Watching an episode of Connections last night, describing the battle of Agincourt, I made my own connection. James Burke was describing the French cavalry riding onto the spikes the English had set into the ground, and all at once I remembered an episode of a terrible show from four or five years ago. This being the internet, I was able to find that episode - be warned, it's quite grisly. For those who can't view the episode, an instructor runs blindly into the end of the javelin he's just thrown.
Perhaps this has been obvious to many of you, but I've simply never considered it before. There was always something odd about the cavalry willingly running onto those spikes ... but in a flash, I realized they probably never knew what hit them.
Think about it. The field is muddy, it's been raining all day and night before, as it usually does in late October in northern France. The stakes themselves are probably the same color as the ground, as they've been fixed by muddy soldiers with muddy hands. The knights are riding on horseback, with helmets, so all they can see is what's visible through visors - and their eyes are seven or eight feet above the ground. If the spikes are five feet long, and bent at just the right angle, they're practically invisible.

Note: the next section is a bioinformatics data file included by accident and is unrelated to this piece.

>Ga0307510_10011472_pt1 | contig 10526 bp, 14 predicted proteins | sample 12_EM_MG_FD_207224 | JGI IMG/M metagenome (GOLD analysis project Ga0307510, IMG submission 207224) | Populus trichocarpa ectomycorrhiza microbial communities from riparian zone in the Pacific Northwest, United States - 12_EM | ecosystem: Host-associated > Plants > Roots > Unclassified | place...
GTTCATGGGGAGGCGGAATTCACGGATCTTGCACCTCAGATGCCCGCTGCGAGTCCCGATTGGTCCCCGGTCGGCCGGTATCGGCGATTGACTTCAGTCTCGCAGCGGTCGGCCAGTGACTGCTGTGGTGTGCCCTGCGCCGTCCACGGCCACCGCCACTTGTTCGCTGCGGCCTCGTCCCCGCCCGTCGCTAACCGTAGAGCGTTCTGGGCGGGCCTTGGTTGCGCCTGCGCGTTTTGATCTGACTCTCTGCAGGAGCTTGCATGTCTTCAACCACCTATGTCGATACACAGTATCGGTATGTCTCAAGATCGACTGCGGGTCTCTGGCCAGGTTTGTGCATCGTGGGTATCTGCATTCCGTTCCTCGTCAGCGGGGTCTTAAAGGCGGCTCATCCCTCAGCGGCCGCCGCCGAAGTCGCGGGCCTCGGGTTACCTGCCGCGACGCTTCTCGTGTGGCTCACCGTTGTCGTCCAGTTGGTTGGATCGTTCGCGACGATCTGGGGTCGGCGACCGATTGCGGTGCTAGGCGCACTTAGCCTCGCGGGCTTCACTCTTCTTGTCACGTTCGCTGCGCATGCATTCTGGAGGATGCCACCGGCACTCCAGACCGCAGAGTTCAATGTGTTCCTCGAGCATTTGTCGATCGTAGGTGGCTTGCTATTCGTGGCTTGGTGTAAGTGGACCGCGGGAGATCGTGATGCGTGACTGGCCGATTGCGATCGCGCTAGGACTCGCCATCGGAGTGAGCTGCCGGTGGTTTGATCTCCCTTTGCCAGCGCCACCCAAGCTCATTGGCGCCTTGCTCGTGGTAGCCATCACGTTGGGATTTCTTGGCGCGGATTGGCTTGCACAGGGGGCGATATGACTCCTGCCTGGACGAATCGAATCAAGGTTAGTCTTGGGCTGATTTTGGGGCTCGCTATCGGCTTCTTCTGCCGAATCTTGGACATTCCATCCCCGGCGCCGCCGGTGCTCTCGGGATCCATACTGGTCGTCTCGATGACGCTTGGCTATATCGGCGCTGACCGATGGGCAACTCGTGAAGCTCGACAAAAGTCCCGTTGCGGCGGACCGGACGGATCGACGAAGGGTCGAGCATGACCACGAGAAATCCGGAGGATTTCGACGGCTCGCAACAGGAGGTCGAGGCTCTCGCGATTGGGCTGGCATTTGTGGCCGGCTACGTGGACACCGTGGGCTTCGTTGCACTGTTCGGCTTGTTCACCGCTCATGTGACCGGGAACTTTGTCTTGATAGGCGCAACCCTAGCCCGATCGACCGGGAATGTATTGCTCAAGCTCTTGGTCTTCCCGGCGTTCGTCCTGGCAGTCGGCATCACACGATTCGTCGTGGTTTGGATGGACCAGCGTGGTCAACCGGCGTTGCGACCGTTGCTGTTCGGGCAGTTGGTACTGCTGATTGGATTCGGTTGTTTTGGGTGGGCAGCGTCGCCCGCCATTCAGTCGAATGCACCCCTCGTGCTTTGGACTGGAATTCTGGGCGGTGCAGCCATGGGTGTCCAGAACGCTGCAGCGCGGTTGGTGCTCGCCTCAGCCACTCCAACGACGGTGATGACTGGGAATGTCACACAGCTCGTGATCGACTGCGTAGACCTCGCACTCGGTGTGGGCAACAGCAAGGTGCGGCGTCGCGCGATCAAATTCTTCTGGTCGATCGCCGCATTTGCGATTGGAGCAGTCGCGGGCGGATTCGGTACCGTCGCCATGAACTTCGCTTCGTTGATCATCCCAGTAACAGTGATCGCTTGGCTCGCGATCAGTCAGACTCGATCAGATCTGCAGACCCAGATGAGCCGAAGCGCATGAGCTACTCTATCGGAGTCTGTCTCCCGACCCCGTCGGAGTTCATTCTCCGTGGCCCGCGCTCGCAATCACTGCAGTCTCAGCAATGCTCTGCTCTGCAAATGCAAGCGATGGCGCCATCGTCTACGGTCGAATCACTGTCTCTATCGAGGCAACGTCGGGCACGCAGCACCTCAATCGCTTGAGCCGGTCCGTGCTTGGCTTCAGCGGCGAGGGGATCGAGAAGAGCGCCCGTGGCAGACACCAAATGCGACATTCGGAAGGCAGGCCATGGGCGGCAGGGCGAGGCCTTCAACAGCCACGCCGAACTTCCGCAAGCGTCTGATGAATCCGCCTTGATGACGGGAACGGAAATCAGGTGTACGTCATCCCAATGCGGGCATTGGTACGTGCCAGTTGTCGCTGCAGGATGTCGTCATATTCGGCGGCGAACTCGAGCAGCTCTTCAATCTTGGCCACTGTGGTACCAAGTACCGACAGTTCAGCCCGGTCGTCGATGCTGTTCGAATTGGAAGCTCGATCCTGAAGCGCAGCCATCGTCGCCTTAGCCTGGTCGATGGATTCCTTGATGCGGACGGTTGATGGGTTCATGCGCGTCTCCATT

My thinking would be they never knew what hit them. The horses would hit the stakes at full gallop, throwing the knights at twenty five miles forward into more spikes ... those that weren't spiked would still hit the ground on the fly, points of the armor digging into the muddy ground and breaking limbs, landing on their weapons, the straps of their helmets grabbing at their necks and breaking them. Most would have the wind blown out of them, meaning that before they could even adjust to the fact that they had just been thrown, there would be peasants standing over them. Imagine you're on a horse, you're thundering at the enemy, and then you're flat on your back, in pain, and through the slits of your visor you look up, and a gnarled, grisly, pathetic-looking minion is raising a mace ... and you're done.
That must have been unbelievable to see. The front line of ten thousand knights - two thousand, say - breaking against the wall of spikes, that you can see but they cannot, crashing to the ground with an enormous, unbelieveable noise, horses screaming, your commanders shouting to rush forward to that maelstrom of metal and flesh and mud, to "KILL THEM, KILL THEM ALL!" How would you ever forget that? How would you forget the nightmare dream of that moment?
I was going to write a post about the mess of battle, the perception of the combatants and the disconnect between combat mechanics and real life, but I think I'll just leave this post here, and write about those things later. The reader has enough to think about already.